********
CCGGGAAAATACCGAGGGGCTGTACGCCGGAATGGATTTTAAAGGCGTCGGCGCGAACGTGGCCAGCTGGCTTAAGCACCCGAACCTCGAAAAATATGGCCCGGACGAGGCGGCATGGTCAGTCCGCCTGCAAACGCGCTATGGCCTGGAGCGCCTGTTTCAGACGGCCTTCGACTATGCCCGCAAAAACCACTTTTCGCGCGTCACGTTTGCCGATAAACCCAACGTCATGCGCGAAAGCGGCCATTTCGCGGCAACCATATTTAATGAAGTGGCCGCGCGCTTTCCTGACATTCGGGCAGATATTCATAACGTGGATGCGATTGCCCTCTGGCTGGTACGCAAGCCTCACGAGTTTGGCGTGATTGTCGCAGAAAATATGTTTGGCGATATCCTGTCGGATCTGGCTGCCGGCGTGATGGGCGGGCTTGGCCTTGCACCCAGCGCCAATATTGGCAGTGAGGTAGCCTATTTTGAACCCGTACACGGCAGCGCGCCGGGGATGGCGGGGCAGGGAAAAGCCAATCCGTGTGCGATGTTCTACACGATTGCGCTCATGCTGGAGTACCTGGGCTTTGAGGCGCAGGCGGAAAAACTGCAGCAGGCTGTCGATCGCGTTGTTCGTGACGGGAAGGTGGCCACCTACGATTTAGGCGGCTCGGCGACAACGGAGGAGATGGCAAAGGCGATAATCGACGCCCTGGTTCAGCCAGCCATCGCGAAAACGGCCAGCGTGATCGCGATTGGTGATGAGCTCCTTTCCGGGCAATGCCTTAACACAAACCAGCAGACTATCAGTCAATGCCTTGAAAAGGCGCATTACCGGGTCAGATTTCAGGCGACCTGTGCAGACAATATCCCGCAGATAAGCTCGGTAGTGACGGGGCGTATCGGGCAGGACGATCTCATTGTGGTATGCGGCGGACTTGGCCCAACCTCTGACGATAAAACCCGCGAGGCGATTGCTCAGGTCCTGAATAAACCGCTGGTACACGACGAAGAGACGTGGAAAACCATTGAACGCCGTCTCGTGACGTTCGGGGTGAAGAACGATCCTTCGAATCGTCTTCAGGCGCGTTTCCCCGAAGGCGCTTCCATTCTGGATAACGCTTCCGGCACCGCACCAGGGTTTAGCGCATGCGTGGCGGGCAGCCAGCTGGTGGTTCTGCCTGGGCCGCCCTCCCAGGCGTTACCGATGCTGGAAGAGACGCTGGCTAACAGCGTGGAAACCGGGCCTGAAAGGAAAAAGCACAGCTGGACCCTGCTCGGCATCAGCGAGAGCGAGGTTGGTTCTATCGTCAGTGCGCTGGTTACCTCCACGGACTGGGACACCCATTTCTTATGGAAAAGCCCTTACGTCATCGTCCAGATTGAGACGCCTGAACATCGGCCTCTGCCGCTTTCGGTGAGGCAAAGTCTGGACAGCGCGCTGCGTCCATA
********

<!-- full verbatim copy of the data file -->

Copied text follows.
CCGGGAAAATACCGAGGGGCTGTACGCCGGAATGGATTTTAAAGGCGTCGGCGCGAACGTGGCCAGCTGGCTTAAGCACCCGAACCTCGAAAAATATGGCCCGGACGAGGCGGCATGGTCAGTCCGCCTGCAAACGCGCTATGGCCTGGAGCGCCTGTTTCAGACGGCCTTCGACTATGCCCGCAAAAACCACTTTTCGCGCGTCACGTTTGCCGATAAACCCAACGTCATGCGCGAAAGCGGCCATTTCGCGGCAACCATATTTAATGAAGTGGCCGCGCGCTTTCCTGACATTCGGGCAGATATTCATAACGTGGATGCGATTGCCCTCTGGCTGGTACGCAAGCCTCACGAGTTTGGCGTGATTGTCGCAGAAAATATGTTTGGCGATATCCTGTCGGATCTGGCTGCCGGCGTGATGGGCGGGCTTGGCCTTGCACCCAGCGCCAATATTGGCAGTGAGGTAGCCTATTTTGAACCCGTACACGGCAGCGCGCCGGGGATGGCGGGGCAGGGAAAAGCCAATCCGTGTGCGATGTTCTACACGATTGCGCTCATGCTGGAGTACCTGGGCTTTGAGGCGCAGGCGGAAAAACTGCAGCAGGCTGTCGATCGCGTTGTTCGTGACGGGAAGGTGGCCACCTACGATTTAGGCGGCTCGGCGACAACGGAGGAGATGGCAAAGGCGATAATCGACGCCCTGGTTCAGCCAGCCATCGCGAAAACGGCCAGCGTGATCGCGATTGGTGATGAGCTCCTTTCCGGGCAATGCCTTAACACAAACCAGCAGACTATCAGTCAATGCCTTGAAAAGGCGCATTACCGGGTCAGATTTCAGGCGACCTGTGCAGACAATATCCCGCAGATAAGCTCGGTAGTGACGGGGCGTATCGGGCAGGACGATCTCATTGTGGTATGCGGCGGACTTGGCCCAACCTCTGACGATAAAACCCGCGAGGCGATTGCTCAGGTCCTGAATAAACCGCTGGTACACGACGAAGAGACGTGGAAAACCATTGAACGCCGTCTCGTGACGTTCGGGGTGAAGAACGATCCTTCGAATCGTCTTCAGGCGCGTTTCCCCGAAGGCGCTTCCATTCTGGATAACGCTTCCGGCACCGCACCAGGGTTTAGCGCATGCGTGGCGGGCAGCCAGCTGGTGGTTCTGCCTGGGCCGCCCTCCCAGGCGTTACCGATGCTGGAAGAGACGCTGGCTAACAGCGTGGAAACCGGGCCTGAAAGGAAAAAGCACAGCTGGACCCTGCTCGGCATCAGCGAGAGCGAGGTTGGTTCTATCGTCAGTGCGCTGGTTACCTCCACGGACTGGGACACCCATTTCTTATGGAAAAGCCCTTACGTCATCGTCCAGATTGAGACGCCTGAACATCGGCCTCTGCCGCTTTCGGTGAGGCAAAGTCTGGACAGCGCGCTGCGTCCATA